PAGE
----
Klamr, a new multi-task messaging app for iOS and Android debuted on the App StoreFriday. It's a Swiss Army knife type of service combining some of the most beloved social functions: messaging, social planning, location search, reviews, chat, and photo sharing.
To get started, sign in with your phone number. You then search for friends by their digits, and choose who to include in a meal, activity or event, specifying time and location. Reviews from Yelp, Foursquare and Facebook, and in-app suggestions of nearby venues and locations, help as a guide. Once you select who you want to meet up with and where, the app sends an SMS message with details and a URL to your companion (you can invite non-users to events).
Messages are private, so only you and your friends are in on the date (there is no simultaneous Facebook or Twitter posting). The point is to simplify a rendezvous down to a few clicks, explains founder and CEO Bryan Pelz.
"There needs to be a way to make it easier to go out with friends," he says, calling Klamr a solution for people who don't want to go out to the same places over and over, or cut and paste info from other apps. "We're just trying to scratch that one itch."
Right now Klamr is free, and there are no in-app ads. Pelz says he's more worried about user acquisition than monetization. Data will not be sold to third parties. Future revenue sources will come from brands interacting directly with users, but he won't say exactly how that will work.
In order to gain traction, his app will have to do everything it advertises as good or better than what's already on the market. That's because every functionality Klamr accomplishes treads into crowded territory.
Messaging is dominated by WhatsApp's 300 million active monthly users. Geolocation apps are burning hot right now; among the review sites, Yelp gobbles up more than 100 million users a month.
Pelz says he doesn't expect to replace these top services. Instead, he sees his app as a bridge merging the best features of each. Building a better mouse trap is the way to get user adoption, he says. But doing a little bit of everything has some competitors scratching their heads.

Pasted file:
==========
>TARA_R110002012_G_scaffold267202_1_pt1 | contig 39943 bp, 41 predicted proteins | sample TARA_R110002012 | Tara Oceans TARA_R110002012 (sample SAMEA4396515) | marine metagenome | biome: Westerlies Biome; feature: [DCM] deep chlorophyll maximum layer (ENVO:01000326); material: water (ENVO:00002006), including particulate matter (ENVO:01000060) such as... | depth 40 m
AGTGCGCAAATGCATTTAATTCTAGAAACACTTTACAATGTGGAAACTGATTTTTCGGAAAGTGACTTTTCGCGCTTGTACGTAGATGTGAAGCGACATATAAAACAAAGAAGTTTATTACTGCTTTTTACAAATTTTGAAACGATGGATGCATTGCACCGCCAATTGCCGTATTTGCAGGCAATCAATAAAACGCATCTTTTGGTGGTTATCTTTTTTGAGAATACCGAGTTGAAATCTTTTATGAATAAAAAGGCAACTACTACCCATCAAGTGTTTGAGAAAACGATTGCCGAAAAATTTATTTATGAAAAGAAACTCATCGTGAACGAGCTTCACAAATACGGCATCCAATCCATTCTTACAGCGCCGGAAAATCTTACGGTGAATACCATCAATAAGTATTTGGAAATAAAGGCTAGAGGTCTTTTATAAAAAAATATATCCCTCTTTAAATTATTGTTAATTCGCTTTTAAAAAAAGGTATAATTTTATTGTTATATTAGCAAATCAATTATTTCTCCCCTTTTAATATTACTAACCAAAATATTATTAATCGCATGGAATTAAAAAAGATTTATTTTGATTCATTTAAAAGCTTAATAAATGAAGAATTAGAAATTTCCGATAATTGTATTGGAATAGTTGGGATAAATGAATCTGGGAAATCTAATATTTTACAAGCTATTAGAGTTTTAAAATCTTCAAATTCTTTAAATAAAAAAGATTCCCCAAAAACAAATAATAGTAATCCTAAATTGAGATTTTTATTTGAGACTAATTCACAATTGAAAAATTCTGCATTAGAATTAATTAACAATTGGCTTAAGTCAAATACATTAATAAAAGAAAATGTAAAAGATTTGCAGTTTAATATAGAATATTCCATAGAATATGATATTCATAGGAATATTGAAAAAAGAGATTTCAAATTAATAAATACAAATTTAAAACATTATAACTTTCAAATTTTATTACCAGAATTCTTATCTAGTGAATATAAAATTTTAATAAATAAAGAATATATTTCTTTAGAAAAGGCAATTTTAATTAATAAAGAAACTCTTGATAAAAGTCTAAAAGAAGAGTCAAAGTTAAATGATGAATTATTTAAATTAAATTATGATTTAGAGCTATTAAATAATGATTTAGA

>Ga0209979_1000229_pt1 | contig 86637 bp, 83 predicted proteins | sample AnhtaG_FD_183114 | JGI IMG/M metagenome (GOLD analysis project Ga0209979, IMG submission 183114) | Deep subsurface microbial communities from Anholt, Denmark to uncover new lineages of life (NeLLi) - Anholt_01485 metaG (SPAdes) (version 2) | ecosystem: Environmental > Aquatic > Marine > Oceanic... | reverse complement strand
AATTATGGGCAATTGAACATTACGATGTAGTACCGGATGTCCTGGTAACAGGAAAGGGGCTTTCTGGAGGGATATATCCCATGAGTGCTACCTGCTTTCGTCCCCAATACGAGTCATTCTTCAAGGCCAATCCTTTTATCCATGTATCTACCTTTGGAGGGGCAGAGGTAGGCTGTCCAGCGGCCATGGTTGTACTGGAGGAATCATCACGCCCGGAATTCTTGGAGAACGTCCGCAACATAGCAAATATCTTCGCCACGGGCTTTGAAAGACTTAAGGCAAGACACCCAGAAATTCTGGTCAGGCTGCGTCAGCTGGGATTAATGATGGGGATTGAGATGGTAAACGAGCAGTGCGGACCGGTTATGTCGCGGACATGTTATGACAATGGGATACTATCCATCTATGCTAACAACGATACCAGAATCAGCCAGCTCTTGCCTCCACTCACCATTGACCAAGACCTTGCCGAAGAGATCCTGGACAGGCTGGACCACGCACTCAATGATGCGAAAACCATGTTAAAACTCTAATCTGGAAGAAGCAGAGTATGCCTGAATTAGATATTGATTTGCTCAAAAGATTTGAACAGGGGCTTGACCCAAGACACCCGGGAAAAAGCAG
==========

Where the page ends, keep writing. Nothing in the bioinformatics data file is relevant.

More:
"Klamr needs something way more compelling as the core feature than social, messaging, and networking to enter today's mobile consumer market," says Spencer Chen, an executive at the mobile analytics site Mixpanel.
Chen points out that top social apps like Vine, the private networking service Circle, and Twitter and Facebook are all single-function. Offering buffet, instead of a la carte options, runs "counter to the usage patterns and the goals of mobile users," he says. Plus it's going to be tough to convince people to abandon their favorite apps.
Hunter Gray, the CEO and co-founder of the mobile calendar app Atlas agrees that too many features can confuse users.
"The 'Swiss Army' thing doesn't usually seem to work," Gray says.
Heather Meeker, the co-founder of the communications firm MeekerQuinn, and former vice-president at the free messaging service textPlus, says she understands Klamr is trying to streamline the user experience by providing feature options. But she agrees with Chen and Gray that it's a challenge to be all things to all people.
"The way for multiple-function apps to win is to provide an experience that is relevant, intuitive and elegant," she says. "Not cluttered."
Klamr's Pelz acknowledges that it is an ambitious play. But he's looking beyond the U.S. market for success. He's spent the last 13 years split between San Francisco and Vietnam, and says that experience taught him that the Asian market is ripe for a service like this. He says Asian mobile users could be his ace in the hole.
"People there are very comfortable having multiple messaging apps," he says.
Would you trade your favorite apps for this all-in-one service? Or use it in tandem? Let us know in the comments.